Repost from Newscientist.com
With more than 380,000 confirmed cases worldwide, one thing is clear about the new coronavirus: it is very good at infecting people. Now studies are starting to reveal just how infectious it is – and when a person with covid-19 is most likely to spread the virus.
While we know some people are more vulnerable to the virus than others, it is capable of putting a healthy adult of any age into a critical condition and in need of intensive care. However, the virus can also be asymptomatic, causing no noticeable illness in some people. Such cases were first recognised in China in January (Science China Life Sciences, doi.org/dqbn), but it wasn’t known how common they were.
Research published last week by Jeffrey Shaman of Columbia University in New York and his colleagues analysed the course of the epidemic in 375 Chinese cities between 10 January, when the epidemic took off, and 23 January, when containment measures such as travel restrictions were imposed.
The study concluded that 86 per cent of cases were “undocumented” – that is, asymptomatic or had only very mild symptoms (Science, doi.org/ggn6c2). The researchers also analysed case data from foreign nationals who were evacuated from the city of Wuhan, where the first cases were seen, and found a similar proportion of asymptomatic or very mild cases.
Such undocumented cases are still contagious and the study found them to be the source of most of the virus’s spread in China before the restrictions came in. Even though these people were only 55 per cent as contagious as people with symptoms, the study found that they were the source of 79 per cent of further infections, due to there being more of them, and the higher likelihood that they were out and about.
“If somebody’s experiencing mild symptoms, and I think most of us can relate to this, we’re still going to go about our day,” says Shaman. “These people are the major driver of it and they’re the ones who facilitated the spread.”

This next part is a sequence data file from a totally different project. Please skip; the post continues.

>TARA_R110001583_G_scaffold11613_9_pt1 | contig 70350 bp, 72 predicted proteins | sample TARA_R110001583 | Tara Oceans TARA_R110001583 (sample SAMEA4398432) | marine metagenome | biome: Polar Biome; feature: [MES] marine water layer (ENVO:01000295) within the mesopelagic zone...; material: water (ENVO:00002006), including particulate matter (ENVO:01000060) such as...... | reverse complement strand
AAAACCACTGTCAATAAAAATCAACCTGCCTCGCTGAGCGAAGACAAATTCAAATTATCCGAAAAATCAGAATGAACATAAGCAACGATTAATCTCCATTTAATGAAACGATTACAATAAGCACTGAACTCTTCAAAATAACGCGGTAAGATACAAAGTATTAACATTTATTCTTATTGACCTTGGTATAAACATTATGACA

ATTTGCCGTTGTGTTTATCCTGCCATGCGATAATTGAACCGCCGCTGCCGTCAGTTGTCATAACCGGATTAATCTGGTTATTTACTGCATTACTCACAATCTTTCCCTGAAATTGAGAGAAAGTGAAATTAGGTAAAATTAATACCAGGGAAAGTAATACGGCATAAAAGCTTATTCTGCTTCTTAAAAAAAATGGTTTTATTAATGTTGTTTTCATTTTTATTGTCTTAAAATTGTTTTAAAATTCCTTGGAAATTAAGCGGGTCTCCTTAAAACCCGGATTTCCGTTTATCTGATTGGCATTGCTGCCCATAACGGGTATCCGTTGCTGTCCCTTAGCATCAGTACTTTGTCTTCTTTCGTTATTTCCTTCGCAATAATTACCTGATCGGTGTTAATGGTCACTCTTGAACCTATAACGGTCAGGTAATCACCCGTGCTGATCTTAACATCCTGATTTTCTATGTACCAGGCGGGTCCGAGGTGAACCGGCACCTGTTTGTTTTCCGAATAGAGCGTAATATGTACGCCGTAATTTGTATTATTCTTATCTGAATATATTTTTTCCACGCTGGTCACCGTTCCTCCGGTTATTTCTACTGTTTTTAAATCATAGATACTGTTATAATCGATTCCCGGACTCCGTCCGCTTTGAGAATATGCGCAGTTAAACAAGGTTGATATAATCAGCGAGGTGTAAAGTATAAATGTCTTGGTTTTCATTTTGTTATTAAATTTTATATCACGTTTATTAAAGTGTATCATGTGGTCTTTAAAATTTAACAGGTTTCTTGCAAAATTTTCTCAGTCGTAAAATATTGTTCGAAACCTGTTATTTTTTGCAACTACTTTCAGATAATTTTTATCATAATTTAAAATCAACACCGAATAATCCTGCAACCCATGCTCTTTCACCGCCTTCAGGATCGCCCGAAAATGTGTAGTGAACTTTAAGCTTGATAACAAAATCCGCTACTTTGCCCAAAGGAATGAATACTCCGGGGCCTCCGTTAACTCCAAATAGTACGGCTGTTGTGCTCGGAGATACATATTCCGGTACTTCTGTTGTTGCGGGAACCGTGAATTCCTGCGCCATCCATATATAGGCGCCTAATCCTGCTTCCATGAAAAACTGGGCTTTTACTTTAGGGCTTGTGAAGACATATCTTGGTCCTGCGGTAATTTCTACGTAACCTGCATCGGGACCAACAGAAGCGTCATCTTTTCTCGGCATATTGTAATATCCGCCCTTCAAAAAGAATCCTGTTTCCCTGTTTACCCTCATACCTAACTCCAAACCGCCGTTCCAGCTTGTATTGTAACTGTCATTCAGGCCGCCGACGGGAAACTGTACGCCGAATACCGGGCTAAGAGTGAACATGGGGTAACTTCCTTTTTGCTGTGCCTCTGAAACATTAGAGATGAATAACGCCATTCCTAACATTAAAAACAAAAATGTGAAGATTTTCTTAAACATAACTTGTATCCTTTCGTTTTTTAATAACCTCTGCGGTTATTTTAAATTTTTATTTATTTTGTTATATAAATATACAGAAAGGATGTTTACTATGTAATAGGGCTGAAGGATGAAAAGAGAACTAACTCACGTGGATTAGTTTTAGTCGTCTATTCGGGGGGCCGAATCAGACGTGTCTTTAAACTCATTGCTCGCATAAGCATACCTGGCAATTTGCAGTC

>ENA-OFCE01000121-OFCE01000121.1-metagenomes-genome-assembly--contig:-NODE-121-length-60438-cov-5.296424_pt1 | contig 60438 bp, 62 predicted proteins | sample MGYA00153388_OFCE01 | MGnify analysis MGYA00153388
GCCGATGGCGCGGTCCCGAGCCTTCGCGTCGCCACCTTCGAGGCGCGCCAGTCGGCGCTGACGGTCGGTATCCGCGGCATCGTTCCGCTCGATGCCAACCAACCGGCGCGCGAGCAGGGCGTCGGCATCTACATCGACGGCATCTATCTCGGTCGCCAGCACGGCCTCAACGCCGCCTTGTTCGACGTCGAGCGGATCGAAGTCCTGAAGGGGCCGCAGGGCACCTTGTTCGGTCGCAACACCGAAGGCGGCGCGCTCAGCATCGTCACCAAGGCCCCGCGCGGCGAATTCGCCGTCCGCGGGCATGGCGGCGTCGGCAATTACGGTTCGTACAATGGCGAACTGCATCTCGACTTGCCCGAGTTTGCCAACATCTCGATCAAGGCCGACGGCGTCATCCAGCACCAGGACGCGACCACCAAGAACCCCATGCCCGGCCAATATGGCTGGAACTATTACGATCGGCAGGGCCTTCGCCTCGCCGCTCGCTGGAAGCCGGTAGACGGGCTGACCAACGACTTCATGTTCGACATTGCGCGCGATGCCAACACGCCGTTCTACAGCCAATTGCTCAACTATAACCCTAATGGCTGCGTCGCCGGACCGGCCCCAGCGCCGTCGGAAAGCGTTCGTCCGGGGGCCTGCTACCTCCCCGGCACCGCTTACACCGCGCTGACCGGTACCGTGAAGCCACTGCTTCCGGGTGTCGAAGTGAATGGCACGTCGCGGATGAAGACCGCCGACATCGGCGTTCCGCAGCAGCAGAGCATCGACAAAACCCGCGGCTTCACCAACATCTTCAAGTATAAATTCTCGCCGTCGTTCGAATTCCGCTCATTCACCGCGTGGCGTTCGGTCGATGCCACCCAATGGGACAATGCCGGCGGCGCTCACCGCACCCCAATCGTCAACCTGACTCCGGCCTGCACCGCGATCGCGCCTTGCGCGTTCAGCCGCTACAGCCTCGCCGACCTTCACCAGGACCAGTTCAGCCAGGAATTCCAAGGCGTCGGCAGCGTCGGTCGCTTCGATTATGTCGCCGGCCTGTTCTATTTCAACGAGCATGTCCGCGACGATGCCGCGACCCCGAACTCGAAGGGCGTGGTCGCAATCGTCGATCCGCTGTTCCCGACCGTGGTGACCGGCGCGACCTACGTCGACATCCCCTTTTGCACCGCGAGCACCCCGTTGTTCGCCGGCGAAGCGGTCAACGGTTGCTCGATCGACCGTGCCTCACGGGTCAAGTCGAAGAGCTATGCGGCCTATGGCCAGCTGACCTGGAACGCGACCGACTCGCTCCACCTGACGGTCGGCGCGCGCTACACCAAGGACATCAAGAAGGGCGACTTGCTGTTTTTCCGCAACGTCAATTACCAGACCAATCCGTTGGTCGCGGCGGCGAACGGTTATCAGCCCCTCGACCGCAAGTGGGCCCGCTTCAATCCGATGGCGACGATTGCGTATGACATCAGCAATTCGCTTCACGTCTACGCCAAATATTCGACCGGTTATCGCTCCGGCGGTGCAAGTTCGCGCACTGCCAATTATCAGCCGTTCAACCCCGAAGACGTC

A project in Italy has also found many symptomless cases. When everybody was tested in a town called Vò, one of the hardest-hit in the country, 60 per cent of people who tested positive were found to have no symptoms.
That is lower than the number found in China but is in the same ballpark, says Shaman. “It might be one in 10 in some societies versus one in five in others, but generally you’re looking at about an order of magnitude more cases than have been confirmed,” he says.
For most people who do fall ill, symptoms are usually mild and develop slowly, according to the US Centers for Disease Control and Prevention. While many have heard that a cough, fever, shortness of breath and fatigue can be signs of covid-19, the condition’s symptoms can also include a runny or stuffy nose, sore throat, headache, muscle pain, diarrhoea, nausea and vomiting.
Of those who get ill, 19 per cent enter a severe or critical condition, usually with pneumonia. The mortality rate varies depending on a number of factors, such as a population’s average age, the state of a country’s healthcare system and the extent to which mild cases are identified and counted. A study last week estimated that 1.4 per cent of symptomatic cases in Wuhan died (Nature Medicine, doi.org/dqbq).